96% of goal, 100% of trust

96% of goal, 100% of trust

I had the pleasure to interview a candidate recently, and the conversation naturally turned to questions about revenue production. This person ended the year behind goal, and clearly stated why this occurred:

They were given a choice to bid on a piece of business that was not the best fit for their hotel. It was very space-intensive and would not allow for any other sales colleagues to book other groups during the same time with sleeping rooms. The customer was willing to sign the contract by the end of the year if their demands were met. This salesperson, given a choice to make their numbers with a bad booking, made the decision to forgo the program. At the final hour, a teammate was able to utilize the same space with more guestrooms, thus allowing the overall team goal to be achieved.

While they did not meet their year-end revenue goal (96%), they felt confident and proud in their decision to earn 100% of trust from their hotel and sales colleagues.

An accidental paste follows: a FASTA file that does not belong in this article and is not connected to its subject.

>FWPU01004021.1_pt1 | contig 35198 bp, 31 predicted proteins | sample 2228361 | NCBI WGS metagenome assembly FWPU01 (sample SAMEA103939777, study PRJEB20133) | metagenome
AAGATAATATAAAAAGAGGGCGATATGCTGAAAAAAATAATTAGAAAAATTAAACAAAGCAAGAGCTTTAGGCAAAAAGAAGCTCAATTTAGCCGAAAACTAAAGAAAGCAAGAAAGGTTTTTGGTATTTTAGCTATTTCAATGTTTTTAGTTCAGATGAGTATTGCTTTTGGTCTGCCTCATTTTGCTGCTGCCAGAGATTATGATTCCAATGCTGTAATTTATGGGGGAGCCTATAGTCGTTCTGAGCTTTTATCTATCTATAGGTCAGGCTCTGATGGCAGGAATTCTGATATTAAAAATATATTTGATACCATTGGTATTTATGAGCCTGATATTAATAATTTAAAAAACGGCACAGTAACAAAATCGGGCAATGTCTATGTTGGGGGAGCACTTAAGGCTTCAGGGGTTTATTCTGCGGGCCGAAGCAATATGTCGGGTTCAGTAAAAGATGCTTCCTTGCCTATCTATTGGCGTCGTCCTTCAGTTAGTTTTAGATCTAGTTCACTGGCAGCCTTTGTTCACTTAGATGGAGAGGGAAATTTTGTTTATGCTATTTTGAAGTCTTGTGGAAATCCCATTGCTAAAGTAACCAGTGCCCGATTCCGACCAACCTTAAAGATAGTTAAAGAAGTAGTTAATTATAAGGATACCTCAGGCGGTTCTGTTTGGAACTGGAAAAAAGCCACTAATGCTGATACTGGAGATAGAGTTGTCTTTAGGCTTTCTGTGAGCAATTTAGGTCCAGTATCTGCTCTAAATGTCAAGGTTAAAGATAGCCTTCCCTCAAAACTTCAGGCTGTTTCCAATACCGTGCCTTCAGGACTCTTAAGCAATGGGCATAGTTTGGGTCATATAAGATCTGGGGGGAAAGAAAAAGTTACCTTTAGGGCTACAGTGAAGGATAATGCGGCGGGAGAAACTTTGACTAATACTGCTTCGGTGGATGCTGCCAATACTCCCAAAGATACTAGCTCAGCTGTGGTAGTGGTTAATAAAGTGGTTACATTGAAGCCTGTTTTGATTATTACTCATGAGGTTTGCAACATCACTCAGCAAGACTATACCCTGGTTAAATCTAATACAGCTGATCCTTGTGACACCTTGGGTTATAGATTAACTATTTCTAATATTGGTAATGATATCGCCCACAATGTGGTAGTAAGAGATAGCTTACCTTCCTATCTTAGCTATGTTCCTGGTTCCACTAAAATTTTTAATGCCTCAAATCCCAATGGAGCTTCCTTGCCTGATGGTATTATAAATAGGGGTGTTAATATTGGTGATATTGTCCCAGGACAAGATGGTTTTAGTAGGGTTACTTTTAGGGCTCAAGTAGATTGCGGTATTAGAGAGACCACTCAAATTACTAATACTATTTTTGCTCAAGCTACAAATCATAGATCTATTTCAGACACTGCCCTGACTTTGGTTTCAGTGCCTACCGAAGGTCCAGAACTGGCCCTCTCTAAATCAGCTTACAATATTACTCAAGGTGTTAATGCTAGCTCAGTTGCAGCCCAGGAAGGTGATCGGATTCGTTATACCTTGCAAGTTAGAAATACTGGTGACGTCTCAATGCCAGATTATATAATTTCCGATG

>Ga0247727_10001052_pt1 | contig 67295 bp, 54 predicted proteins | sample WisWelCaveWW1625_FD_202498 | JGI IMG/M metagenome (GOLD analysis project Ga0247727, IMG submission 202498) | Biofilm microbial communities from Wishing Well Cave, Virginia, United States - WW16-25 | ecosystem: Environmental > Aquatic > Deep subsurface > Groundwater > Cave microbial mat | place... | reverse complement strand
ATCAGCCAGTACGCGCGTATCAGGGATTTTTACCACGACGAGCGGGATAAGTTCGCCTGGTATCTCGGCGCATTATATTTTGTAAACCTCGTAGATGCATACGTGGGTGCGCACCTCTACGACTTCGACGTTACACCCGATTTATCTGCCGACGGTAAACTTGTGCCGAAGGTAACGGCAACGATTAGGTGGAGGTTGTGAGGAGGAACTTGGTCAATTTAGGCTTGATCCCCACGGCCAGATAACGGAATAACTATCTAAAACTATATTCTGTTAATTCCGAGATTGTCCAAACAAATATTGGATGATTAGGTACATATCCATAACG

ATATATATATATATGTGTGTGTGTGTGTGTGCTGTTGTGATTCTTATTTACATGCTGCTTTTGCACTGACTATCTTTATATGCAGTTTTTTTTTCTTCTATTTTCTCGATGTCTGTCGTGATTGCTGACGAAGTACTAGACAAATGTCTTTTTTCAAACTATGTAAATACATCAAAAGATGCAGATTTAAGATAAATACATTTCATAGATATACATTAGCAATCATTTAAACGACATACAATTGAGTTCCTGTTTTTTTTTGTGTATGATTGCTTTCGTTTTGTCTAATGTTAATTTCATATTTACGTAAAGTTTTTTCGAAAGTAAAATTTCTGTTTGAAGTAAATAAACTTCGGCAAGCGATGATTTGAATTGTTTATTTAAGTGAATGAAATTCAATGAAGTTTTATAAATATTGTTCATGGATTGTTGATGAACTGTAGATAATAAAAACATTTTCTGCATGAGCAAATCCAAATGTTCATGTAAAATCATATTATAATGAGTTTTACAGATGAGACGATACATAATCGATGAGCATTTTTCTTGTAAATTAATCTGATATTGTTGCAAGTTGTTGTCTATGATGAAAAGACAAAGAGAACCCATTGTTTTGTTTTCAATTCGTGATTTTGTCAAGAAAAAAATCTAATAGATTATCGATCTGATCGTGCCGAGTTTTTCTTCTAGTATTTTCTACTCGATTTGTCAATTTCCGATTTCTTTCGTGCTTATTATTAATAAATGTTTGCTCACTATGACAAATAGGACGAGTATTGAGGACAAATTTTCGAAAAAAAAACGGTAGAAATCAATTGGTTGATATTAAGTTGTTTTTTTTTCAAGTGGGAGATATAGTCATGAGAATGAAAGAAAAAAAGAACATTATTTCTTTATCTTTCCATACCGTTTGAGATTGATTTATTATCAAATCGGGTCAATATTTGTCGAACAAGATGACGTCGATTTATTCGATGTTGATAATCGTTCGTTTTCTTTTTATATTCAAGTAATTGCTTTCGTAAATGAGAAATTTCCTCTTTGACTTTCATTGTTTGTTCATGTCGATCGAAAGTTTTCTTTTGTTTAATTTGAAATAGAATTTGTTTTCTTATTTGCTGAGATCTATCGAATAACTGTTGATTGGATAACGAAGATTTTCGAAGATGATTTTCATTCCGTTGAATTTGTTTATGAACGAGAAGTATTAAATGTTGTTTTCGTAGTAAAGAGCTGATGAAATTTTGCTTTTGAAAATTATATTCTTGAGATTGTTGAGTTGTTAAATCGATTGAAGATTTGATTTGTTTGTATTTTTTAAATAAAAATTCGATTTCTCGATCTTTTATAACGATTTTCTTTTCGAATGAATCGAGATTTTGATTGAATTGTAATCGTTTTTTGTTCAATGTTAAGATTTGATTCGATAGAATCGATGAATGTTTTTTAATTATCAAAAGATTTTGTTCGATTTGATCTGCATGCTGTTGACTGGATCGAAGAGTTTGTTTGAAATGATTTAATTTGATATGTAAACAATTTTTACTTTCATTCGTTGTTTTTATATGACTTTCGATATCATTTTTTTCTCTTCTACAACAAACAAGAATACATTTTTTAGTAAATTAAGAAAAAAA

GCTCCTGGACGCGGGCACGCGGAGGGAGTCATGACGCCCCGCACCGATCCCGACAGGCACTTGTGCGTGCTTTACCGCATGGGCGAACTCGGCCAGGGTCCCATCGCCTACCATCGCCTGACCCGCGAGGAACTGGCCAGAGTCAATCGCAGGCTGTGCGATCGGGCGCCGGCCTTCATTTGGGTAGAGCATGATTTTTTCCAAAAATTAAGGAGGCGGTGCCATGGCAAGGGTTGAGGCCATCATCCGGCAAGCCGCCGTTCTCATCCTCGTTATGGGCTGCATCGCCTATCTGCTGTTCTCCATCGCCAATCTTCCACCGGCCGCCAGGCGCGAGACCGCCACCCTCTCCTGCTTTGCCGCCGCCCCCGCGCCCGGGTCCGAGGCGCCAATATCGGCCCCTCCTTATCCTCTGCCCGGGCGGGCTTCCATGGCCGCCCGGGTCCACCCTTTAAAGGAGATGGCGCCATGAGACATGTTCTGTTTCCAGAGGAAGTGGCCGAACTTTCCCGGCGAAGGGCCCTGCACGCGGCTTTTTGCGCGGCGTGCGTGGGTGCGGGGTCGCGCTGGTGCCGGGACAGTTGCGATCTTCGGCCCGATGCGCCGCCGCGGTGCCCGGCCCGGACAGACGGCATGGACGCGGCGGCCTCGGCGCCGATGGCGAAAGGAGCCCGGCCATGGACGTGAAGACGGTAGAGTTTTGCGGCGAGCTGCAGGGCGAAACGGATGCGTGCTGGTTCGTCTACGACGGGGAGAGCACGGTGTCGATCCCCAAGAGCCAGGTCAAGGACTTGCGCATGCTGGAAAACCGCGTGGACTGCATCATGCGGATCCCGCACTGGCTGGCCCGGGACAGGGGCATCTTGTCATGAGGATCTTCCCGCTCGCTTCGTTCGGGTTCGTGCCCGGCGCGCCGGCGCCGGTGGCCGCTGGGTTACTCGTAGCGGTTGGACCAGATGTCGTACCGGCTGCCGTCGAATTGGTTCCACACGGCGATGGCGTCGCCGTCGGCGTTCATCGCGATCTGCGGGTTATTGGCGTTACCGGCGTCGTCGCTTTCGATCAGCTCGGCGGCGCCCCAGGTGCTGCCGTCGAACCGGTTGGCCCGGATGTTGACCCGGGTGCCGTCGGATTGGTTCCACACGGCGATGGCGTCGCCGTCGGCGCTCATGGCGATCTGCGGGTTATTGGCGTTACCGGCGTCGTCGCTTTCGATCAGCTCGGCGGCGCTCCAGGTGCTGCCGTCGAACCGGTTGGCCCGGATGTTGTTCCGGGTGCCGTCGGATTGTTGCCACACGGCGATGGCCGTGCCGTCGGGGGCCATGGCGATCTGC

Years ago I worked at a hotel that declined a group, as the meeting planner of an annual event was incredibly disrespectful and downright nasty to the staff. After the first meeting, we had a meeting to understand the style of the customer and assigned new banquet captains to assist, hoping that the fit of a newly assigned employee would calm her reactions. After the second meeting, when the treatment of our employees became worse, she was politely asked to offer another contact person for the hotel staff to work with. When she disagreed, we asked the client to move her meeting to another location, and we would assist in finding an alternate hotel. The executive team decided that the happiness and proper treatment of our staff was an obligation that was more important than revenue from this one event.

Are there situations like this in which your overall goals may not have been achieved, but your internal moral treasure box was plentiful?